Being Logcal Essay

1618 Words Jul 24th, 2015 7 Pages
Book Review of Being Logical: A Guide to Good Thinking
Being Logical: A Guide to Good Thinking by D.Q. McInerny is an introduction to the science and art of thinking and living logically. The paperback version includes a preface and 137-pages that was published in 2005 by Random House in New Work and has a price tag of $12.95.
The author, D.Q. McInerny, is a professor of philosophy and has taught logic at several institutes of higher learning before ending up at Our Lady of Guadalupe Seminary in Lincoln, Nebraska. He has written works on religious philosophy and has collaborated on three text books concerning philosophy and logic. McInerny has written with conviction but believes that logic must be exercised in the educational
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Preparing the Mind for Logic
McInerny discusses the precautions we should take to prepare ourselves in order to understand logic in the first section of his book. He stresses that paying attention to detail, being objective, and taking ideas and equating them with facts is the first steps people should take (McInerny, 2005). McInerny then goes into effective communication habits and states that language and logic are interchangeable. Ultimately, he stresses that truth is the purpose for logic. On an interesting note, since the opposite of truth is lying he points out that lying is less of a logical situation and instead a psychological issue (McInerny, 2005).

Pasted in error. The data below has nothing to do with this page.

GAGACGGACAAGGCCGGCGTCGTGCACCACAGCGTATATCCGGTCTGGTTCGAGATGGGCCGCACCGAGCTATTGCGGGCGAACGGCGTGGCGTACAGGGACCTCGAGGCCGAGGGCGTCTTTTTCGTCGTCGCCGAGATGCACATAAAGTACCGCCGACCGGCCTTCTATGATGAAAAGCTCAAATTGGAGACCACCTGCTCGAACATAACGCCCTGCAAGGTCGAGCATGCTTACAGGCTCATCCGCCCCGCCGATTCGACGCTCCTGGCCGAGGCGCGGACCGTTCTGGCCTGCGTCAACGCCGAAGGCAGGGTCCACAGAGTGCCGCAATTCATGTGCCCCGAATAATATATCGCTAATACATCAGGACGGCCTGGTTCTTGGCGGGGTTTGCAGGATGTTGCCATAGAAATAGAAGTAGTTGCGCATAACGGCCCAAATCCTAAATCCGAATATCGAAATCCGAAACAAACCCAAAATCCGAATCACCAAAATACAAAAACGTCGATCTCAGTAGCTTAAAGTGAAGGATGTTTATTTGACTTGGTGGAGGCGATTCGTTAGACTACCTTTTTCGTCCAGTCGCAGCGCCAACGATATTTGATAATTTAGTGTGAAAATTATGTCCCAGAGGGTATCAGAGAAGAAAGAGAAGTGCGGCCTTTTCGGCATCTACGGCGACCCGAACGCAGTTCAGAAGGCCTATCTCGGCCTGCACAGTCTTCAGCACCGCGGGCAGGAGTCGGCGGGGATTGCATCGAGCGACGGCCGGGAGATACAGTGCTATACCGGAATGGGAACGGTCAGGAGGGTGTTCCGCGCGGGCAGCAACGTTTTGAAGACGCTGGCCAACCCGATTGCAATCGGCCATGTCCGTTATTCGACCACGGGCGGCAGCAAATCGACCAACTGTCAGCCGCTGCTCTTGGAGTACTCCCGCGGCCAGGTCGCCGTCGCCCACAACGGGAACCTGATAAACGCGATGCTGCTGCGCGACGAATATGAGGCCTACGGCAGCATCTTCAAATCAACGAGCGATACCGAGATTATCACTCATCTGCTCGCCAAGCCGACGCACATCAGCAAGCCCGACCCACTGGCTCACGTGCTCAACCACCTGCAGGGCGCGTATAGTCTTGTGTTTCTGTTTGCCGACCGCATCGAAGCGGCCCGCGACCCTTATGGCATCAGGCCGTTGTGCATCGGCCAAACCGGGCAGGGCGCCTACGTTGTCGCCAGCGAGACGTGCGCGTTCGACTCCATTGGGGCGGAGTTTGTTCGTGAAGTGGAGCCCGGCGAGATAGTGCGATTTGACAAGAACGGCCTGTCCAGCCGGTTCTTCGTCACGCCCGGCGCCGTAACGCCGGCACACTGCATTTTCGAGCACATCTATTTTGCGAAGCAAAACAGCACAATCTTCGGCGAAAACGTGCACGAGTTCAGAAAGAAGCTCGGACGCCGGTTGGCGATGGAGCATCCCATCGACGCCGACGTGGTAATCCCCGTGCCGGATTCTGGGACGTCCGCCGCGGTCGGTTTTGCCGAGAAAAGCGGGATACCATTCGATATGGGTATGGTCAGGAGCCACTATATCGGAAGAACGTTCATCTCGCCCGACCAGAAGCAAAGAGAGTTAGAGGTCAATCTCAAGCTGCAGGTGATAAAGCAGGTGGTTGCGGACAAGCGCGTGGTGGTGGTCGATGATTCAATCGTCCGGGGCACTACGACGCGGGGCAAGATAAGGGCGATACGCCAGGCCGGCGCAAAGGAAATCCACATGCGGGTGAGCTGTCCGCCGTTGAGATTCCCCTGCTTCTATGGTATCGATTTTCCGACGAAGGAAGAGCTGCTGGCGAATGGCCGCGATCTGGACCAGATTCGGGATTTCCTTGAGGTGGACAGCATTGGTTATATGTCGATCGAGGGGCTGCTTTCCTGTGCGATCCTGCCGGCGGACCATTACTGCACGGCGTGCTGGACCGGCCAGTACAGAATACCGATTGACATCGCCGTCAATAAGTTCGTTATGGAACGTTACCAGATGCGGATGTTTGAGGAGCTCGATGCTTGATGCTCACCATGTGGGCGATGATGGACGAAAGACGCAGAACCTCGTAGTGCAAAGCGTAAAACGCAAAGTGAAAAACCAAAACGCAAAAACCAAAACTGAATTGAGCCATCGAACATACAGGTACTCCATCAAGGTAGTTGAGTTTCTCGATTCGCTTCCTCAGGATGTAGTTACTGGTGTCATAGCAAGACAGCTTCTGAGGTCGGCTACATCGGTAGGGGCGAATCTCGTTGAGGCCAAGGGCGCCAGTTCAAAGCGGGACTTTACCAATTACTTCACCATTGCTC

The Basic Principles of Logic
McInerny briefly touches on the very basic principles of logic. These principles are: The Principle of Identity; the Principle of the Excluded Middle; The Principle of Sufficient Reasoning; and The Principle of Contradiction (McInerny, 2005). He details these in way for everyday use and how to apply the principles logically. McInerny wanted these principles to become second nature to the interested reader (McInerny, 2005).
Argument: The Language of Logic
In this part, McInerny explains that the argument is the footing for logical thinking (McInerny, 2005). He explains that an argument has a premise, the supporting statement, and a conclusion, the supported statement that is assumed true because of the basis of the premise. The truth of the premise is the

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